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This is a little long, but please indulge me. I originally shared this story in the Hidden Gem boards, but I decided to post it here because when I was a new investor I often felt impatience with some of the stocks I selected. I wanted to see quick gains. I dollar cost average into my portfolio so as I pondered which stock to purchase this week I kept thinking I should sell Coinstar (CSTR) since it really hasn't done much for me. But I've only had it for a few months. Well, as I was thinking about what to sell, this lesson hit me in the face.

A little background. At the school I was teaching before this last school year I used to teach Economics. As part of the class, and to make it a little more interesting, I would teach the kids about personal finance and about the stock market. Every semester I would hold a little contest. The kids would get into groups and discuss among themselves what they thought would be good companies to invest in. Now, mind you, I didn't teach them much about technical analysis. The advice was usually something like, “think about the companies you're familiar with, which do you think are businesses you would like to own.” I would have them print out a company profile, highlight a couple of numbers and let them go at it. Each team had $10,000 to invest. Once they made their selections I would set up portfolios on Yahoo! (YHOO) for each group and they would follow. Teams would get additional points for coming in first, second and third in the competition. Oh, and any team that beat my own portfolio would get some points as well, regardless of standings.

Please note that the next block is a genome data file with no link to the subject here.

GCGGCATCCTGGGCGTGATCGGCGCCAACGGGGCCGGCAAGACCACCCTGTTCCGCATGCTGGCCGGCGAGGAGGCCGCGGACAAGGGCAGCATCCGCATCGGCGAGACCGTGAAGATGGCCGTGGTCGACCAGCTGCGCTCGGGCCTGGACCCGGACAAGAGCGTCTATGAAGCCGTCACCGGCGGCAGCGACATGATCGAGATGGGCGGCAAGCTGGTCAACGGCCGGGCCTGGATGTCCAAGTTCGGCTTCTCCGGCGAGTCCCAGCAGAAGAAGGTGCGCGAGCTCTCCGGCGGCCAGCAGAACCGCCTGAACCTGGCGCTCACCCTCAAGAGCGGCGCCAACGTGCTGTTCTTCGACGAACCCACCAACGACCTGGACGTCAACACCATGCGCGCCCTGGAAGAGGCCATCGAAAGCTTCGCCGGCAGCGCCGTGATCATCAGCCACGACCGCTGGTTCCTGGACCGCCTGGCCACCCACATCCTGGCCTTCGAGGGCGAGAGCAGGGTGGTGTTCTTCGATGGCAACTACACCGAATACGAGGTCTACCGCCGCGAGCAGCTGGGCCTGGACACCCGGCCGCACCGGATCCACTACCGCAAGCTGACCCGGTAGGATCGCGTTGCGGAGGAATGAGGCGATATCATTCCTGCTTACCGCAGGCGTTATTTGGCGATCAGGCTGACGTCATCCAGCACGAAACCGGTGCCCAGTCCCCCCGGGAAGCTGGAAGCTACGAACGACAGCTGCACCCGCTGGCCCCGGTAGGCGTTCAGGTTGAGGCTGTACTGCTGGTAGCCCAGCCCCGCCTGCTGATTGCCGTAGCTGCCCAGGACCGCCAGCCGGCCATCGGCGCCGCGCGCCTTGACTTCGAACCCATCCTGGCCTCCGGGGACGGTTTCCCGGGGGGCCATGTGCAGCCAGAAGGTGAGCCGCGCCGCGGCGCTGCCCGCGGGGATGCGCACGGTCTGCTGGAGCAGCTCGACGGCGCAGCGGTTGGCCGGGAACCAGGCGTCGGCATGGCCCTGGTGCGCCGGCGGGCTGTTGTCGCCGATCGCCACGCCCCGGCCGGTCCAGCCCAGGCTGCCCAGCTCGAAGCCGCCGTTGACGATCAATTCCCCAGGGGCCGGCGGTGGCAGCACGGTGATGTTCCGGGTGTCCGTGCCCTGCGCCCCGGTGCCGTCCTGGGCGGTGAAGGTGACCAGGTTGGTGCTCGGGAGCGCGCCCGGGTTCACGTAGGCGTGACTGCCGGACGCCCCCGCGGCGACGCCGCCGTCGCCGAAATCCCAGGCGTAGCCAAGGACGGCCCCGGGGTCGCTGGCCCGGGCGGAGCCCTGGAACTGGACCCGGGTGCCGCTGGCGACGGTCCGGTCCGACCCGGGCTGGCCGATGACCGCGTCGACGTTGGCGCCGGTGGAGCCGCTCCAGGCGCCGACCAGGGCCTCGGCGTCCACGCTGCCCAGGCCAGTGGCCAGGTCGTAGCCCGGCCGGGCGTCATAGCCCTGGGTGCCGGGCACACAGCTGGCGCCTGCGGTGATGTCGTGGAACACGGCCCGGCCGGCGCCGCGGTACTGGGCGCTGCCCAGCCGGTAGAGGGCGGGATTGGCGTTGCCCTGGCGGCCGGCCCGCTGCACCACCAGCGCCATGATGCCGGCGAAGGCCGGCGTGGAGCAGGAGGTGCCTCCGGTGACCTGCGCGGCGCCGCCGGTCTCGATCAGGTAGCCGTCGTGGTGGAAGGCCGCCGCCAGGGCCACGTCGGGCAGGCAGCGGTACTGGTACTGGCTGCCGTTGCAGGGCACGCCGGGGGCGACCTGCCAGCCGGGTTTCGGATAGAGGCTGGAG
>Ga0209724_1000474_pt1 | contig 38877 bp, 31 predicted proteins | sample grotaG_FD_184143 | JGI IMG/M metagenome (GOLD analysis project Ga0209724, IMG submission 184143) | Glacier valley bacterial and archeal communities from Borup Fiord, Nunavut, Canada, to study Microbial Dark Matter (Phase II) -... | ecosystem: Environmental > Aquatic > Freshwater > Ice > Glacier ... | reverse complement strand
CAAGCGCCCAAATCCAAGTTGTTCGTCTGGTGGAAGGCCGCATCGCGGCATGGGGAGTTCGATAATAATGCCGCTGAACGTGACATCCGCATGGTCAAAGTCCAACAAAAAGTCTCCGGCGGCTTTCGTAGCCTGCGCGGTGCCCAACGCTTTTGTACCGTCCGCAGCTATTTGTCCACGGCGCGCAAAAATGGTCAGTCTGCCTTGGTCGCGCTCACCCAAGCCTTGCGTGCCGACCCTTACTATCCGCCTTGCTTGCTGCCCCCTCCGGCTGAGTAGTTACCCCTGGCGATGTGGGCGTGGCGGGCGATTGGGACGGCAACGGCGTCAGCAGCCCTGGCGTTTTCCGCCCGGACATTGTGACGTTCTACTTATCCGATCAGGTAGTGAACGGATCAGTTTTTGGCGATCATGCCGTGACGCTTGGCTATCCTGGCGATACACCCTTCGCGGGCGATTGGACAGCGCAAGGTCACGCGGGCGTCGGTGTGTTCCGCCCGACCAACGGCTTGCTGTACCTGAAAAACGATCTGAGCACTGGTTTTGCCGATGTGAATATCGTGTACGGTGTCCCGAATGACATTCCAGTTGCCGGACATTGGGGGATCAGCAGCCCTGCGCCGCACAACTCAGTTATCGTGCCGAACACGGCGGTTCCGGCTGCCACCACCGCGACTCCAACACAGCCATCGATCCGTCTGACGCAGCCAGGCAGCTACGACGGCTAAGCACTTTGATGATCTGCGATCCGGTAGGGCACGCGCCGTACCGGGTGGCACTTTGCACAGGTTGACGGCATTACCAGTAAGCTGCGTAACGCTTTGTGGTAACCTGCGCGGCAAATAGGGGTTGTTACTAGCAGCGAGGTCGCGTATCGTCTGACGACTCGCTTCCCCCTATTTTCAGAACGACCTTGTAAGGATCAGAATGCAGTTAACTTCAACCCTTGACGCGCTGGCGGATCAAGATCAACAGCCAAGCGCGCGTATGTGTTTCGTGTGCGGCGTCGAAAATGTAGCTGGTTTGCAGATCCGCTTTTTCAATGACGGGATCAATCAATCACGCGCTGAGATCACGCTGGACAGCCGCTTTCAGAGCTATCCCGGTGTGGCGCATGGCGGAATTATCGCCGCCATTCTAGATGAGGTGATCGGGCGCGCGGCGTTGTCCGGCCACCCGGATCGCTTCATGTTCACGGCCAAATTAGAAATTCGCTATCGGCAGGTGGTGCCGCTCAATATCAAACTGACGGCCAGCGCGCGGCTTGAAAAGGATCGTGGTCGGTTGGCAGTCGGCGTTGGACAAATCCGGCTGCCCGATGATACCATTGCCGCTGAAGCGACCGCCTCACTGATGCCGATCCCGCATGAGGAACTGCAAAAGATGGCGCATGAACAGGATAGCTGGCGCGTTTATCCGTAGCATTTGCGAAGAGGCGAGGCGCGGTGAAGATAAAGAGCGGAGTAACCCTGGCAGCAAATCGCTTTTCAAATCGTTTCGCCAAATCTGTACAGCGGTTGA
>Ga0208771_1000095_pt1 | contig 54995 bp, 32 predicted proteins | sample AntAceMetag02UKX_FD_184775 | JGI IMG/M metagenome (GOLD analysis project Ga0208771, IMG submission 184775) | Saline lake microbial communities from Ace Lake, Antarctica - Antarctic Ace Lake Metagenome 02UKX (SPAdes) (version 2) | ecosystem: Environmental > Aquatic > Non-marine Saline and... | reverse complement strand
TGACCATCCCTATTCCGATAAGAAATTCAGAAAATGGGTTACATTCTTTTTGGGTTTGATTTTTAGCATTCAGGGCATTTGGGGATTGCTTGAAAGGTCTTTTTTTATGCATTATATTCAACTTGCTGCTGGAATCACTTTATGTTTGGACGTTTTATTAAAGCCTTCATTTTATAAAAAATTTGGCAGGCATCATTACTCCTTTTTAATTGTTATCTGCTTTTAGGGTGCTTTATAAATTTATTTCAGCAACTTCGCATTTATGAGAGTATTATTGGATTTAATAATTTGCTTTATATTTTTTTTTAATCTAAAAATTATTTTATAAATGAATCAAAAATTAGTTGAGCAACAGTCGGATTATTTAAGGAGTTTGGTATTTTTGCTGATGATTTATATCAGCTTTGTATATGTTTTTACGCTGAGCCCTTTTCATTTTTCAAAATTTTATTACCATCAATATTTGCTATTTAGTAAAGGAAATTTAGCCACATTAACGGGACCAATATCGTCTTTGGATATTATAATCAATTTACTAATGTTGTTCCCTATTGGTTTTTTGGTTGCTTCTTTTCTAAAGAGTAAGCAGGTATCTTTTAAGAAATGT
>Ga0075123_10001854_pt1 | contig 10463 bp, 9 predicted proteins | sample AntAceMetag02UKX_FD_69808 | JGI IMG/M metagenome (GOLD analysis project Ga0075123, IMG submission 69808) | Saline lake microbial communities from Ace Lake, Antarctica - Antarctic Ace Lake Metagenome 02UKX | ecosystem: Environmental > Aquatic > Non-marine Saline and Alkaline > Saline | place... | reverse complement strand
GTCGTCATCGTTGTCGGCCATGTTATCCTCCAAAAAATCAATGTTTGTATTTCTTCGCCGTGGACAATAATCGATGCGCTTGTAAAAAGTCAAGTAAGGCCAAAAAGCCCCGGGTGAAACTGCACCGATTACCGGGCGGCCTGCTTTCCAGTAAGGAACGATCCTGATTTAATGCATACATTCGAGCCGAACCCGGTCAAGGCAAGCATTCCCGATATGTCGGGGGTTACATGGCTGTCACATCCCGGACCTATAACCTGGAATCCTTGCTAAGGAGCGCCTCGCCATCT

I last did this about a year and a half ago. Last week, as I was cleaning up my computer files I ran across the link to the Yahoo page that had these portfolios. I never deleted the portfolio's from the last group of kids that I did this with. I forgot and since I moved to a new school, I never took care of it. What I found blew me away and strengthened my belief in a buy and hold strategy, beyond just lip service.

Here are a couple of examples of what I found:

The best team had a concentrated portfolio of two stocks. I remember telling them that this was a risky move, but that's what they wanted to do. They invested in Best Buy (BBY) and Toys R Us (TOY). Their portfolio gained $12,347 for a 123% gain.

The group with the lowest gain invested in WalMart (WMT), Big Lots (BLI), Honda Motor (HMC), Playboy (PLA) (this was an all boys group), and Starbucks (SBUX). Their worst performer was Big Lots with -12% . However, their overall portfolio achieved a very respectable 16% growth. Most all of the other groups made somewhere around $4,000, a very nice 40% gain give or take a few hundred dollars.

How did Mr. R do? Well, I took my $10,000 and put them in Apollo Group (APOL), Career Education Corp (CECO). Boston Brewing Company (SAM) (gotta love Sam Adams) and QQQ. I chose these stocks to teach a lesson on investing in what you know. I know education, hence the first two stocks, SAM is self explanatory, and QQQ, I had talked to them about ETF's. As of last Friday, Mr. R's portfolio experienced a gain of $10,413, a gain of 104%. Only the top group did better.

Here is where the lesson came home. In my real portfolio I've owned all of the stocks that are in this mock port. I sold them long ago taking short term gains in all, except for SAM which I sold for a loss. Had I kept them, I would have experienced much better results and none of them would be in the red.

From now on I'm hanging on to the stocks I decide to invest in for a looooong time. Whther I buy them because they are recommended in some of the TMF newsletters, or I did my own research. Unless a) the story changes substantially on individual companies or b) the recommender, be it Tom, David or Mathew (my current board of advisors) decide it's time to sell. It's funny, this started with me trying to teach my students a lesson, and it boomeranged on me.

A Buy and Hold Fool
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When Life Gives You Lemons
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